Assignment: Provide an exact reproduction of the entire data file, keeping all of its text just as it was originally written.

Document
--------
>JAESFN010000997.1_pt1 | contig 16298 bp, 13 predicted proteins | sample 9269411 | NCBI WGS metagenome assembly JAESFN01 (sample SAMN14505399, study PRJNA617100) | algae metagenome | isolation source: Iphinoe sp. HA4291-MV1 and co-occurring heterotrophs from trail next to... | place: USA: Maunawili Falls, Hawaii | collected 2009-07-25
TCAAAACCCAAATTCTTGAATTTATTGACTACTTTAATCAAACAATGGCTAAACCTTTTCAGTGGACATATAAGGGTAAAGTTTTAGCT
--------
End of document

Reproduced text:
>JAESFN010000997.1_pt1 | contig 16298 bp, 13 predicted proteins | sample 9269411 | NCBI WGS metagenome assembly JAESFN01 (sample SAMN14505399, study PRJNA617100) | algae metagenome | isolation source: Iphinoe sp. HA4291-MV1 and co-occurring heterotrophs from trail next to... | place: USA: Maunawili Falls, Hawaii | collected 2009-07-25
TCAAAACCCAAATTCTTGAATTTATTGACTACTTTAATCAAACAATGGCTAAACCTTTTCAGTGGACATATAAGGGTAAAGTTTTAGCT